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London Underground | © Tom Page/Flickr
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Everything You Need to Know About Getting Around London

Picture of Ruaidhrí Carroll
London Travel Writer
Updated: 31 January 2018
From Buckingham Palace and the London Eye to St Paul’s and the Natural History Museum, there’s lots to see and do in the UK’s capital. Covering the best ways to pay for transport, your options for getting around London, and our advice on which modes of transport are best, this is the essential guide to getting around London.

Paying for transport

Generally speaking, it’s best for anyone planning to get around as much of the city as possible to invest in a travel card, particularly anyone staying outside Central London. Travel cards enable travel on the entire TFL network – tubes, trains, trams, buses, the DLR, the Overground and TFL Rail – within the zones paid for.

It’s best to use a contactless bank card or an Oyster card for getting around London – buses don’t accept cash, while using paper tickets on the tube, rail or tram networks, though possible, is much more expensive and time consuming. Contactless bank cards are automatically capped when the daily or weekly limit (travelcard price) is reached.

Oyster card
An Oyster card, the essential travel pass in the capital for anyone who doesn’t have a contactless bank card | © Pixabay

People who don’t have a contactless bank card can get a daily, weekly or monthly travelcard activated on an Oyster card. Oyster cards can be picked up from any tube or Overground station, as well as from Oyster Tickets Stops, which can be found at many newsagents across the capital. There’s a £5 deposit to get an Oyster card – but this money, and any remaining pay-as-you-go balance up to £10, can be retrieved from any tube station ticket machine before leaving the capital.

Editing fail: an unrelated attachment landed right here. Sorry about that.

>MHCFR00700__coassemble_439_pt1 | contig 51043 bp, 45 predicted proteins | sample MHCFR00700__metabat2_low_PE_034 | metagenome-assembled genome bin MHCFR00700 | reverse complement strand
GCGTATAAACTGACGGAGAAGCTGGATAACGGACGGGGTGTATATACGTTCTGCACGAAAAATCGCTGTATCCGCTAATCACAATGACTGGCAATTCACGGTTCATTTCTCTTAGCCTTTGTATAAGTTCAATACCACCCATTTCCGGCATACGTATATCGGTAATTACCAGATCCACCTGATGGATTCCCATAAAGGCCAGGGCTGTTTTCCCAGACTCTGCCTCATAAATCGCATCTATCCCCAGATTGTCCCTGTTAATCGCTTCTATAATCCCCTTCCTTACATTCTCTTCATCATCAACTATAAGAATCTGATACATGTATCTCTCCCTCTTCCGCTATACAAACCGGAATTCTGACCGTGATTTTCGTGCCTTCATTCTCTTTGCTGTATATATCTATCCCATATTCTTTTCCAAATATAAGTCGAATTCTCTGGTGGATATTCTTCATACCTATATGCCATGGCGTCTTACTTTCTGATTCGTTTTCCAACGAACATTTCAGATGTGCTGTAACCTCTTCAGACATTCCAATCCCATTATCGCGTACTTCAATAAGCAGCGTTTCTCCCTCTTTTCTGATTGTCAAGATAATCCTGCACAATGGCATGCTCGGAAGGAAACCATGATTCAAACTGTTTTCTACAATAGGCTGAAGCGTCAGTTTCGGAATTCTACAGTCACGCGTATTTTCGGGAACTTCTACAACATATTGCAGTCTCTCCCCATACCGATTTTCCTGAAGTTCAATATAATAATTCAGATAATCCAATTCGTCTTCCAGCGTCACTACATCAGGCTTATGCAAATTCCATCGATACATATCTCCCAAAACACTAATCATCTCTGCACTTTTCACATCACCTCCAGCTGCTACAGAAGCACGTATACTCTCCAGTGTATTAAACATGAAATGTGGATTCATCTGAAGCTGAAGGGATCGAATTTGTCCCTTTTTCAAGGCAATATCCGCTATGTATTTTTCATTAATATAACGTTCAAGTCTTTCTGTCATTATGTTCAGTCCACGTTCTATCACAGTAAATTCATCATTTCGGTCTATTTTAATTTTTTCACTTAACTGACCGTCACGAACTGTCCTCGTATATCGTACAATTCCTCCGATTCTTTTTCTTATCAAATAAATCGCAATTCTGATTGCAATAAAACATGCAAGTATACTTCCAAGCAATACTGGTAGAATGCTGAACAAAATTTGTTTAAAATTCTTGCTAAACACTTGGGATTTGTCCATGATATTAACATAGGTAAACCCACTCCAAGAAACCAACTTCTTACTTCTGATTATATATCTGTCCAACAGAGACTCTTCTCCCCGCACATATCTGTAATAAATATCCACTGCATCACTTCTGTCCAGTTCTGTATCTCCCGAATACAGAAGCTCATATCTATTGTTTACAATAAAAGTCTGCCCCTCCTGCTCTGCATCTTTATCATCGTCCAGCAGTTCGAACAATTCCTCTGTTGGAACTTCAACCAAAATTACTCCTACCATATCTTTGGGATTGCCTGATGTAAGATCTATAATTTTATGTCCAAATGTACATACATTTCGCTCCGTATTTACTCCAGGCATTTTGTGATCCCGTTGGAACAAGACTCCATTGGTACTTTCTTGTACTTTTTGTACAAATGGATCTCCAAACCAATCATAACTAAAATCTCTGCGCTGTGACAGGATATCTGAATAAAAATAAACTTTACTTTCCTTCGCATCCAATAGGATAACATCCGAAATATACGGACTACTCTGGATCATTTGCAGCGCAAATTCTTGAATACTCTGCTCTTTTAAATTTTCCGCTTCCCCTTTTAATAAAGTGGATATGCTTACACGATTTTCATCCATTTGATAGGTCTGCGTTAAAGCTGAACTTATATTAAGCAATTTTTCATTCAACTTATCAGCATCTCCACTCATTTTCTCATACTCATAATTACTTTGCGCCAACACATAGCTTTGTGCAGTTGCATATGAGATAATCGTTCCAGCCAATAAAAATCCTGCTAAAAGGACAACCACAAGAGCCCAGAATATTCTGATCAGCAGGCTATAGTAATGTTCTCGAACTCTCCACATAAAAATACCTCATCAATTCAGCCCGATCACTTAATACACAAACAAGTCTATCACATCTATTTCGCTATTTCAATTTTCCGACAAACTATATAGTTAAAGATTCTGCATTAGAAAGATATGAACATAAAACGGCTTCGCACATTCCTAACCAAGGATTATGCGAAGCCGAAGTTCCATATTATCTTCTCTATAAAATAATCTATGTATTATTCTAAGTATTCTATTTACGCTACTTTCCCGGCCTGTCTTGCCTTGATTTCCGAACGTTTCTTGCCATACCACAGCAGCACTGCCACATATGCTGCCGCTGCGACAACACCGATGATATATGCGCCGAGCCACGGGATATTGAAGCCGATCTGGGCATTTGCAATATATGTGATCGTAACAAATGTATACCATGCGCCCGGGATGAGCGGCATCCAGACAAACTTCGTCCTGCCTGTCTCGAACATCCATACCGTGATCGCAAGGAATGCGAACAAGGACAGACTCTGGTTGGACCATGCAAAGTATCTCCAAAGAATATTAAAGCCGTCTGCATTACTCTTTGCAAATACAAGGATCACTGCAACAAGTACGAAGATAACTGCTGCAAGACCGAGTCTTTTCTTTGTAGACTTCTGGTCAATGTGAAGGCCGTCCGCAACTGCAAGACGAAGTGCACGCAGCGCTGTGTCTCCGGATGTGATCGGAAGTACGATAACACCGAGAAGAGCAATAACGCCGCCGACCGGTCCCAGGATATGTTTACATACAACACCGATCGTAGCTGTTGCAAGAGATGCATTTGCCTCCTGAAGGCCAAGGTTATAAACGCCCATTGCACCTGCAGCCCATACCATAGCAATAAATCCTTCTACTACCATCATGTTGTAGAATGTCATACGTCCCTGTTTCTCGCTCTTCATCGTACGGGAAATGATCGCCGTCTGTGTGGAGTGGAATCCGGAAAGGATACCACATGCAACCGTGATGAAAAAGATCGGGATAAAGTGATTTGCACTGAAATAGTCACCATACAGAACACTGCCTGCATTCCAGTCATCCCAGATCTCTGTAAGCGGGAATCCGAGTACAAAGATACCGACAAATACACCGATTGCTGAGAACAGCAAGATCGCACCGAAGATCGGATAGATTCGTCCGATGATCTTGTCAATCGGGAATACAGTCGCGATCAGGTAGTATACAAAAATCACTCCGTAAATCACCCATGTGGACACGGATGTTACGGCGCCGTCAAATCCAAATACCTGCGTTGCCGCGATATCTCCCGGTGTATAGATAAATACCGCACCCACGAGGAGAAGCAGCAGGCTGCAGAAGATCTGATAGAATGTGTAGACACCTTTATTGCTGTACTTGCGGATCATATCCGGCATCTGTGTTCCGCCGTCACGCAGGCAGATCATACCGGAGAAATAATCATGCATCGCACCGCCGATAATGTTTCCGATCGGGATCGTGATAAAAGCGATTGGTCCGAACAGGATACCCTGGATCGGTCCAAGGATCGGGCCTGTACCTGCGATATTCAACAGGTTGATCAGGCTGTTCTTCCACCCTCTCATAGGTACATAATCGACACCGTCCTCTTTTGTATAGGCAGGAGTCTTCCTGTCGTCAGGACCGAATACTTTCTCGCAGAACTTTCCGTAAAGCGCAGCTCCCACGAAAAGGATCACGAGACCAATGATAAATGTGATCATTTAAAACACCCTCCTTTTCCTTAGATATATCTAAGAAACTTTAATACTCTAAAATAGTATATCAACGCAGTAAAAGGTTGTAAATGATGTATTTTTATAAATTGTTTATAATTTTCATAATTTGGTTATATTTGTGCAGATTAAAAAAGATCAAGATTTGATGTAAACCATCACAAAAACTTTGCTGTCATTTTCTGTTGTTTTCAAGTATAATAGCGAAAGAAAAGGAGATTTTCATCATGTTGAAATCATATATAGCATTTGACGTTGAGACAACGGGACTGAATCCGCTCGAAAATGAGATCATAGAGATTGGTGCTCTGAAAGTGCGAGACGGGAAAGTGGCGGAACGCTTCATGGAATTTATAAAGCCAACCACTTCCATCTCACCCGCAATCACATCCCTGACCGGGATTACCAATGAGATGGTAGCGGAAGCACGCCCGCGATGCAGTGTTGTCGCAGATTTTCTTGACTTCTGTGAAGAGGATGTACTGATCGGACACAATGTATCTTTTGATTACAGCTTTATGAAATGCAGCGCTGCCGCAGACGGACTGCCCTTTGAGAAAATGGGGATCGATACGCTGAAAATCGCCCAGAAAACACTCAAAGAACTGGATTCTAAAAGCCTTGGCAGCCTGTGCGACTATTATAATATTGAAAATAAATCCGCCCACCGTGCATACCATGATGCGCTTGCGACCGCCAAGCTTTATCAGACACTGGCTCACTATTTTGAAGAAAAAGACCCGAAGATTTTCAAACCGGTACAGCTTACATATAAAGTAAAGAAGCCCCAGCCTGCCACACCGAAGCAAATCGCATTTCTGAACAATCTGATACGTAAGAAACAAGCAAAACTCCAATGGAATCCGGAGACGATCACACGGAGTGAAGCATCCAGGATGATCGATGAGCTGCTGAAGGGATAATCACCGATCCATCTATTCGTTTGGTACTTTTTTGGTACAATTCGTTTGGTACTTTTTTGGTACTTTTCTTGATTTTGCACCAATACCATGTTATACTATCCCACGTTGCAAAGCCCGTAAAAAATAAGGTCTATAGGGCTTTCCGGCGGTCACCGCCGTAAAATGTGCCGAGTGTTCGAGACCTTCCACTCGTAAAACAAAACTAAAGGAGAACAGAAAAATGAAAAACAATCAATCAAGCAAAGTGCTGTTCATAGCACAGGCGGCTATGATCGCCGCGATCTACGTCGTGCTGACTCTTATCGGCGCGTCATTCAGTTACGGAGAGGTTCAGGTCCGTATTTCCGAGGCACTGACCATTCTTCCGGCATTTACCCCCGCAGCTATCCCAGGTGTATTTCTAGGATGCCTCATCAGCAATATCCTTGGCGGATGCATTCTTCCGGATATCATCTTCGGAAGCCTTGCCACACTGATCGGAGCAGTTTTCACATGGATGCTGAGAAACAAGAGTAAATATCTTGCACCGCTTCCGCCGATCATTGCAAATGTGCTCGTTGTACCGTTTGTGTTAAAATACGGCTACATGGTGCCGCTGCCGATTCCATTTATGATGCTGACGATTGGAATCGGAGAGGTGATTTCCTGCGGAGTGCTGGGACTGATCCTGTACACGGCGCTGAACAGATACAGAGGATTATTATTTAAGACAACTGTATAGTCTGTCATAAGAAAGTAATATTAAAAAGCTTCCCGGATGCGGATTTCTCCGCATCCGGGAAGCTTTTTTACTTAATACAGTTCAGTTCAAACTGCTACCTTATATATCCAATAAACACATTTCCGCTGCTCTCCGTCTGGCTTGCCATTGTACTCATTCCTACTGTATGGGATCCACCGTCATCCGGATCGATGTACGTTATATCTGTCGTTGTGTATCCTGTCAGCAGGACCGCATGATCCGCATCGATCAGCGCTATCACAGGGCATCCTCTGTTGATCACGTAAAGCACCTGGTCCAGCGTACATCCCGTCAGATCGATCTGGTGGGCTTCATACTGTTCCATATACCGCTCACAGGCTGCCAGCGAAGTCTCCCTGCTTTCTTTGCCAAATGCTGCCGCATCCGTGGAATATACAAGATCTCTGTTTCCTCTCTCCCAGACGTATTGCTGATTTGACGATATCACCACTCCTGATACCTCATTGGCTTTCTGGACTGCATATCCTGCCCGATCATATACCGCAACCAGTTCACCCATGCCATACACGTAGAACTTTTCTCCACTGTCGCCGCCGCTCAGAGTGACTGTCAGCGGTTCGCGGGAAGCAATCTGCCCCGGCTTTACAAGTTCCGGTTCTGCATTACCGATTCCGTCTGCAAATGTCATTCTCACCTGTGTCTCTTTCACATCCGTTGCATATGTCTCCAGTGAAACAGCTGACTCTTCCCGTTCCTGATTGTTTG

Transport options

Obviously the cheapest way to get from A to B anywhere is to walk. Perks include the health factor, as well as being able to easily explore anything that catches the eye en route – but walking isn’t always practical.

Santander Cycles can be found at docking stations all over Central London. It costs £2 to access the bikes for 24 hours, with the first half an hour of every journey included in this fee. Every additional 30 minutes (or less) is charged at an additional £2 – but this can be avoided by docking the bike when the first 30 minutes is nearly up and grabbing another one to restart the clock. Download the Santander Cycles app to see an interactive map showing live bike availability at nearby docking stations.

Santander Cycles
A Santander Cycle dock in Central London | © Marco Verch/Flickr

Serving 19,000 stops in the capital, London’s iconic red buses go pretty much everywhere. They cost just £1.50 per journey – and passengers can hop on and off as many buses as possible within an hour thanks to mayor Sadiq Khan’s ‘hopper fare’. Uniquely, South London offers the added option of the tram. Like the bus, the tram is £1.50 per journey and the hopper fare applies.

Then, of course, there’s the London Underground, the first major subterranean travel network in the world. Besides the 11 tube lines, there is also the London Overground, the Docklands Light Railway (DLR) and TFL Rail, while the Elizabeth line – aka Crossrail – will be joining the network at the end of 2018. Charges for different journeys vary depending on the zones crossed, but a single journey within Zone 1 (Central London) costs £2.40 using a contactless bank card or an Oyster card. More details about fares can be found on the Transport For London website.

London Overground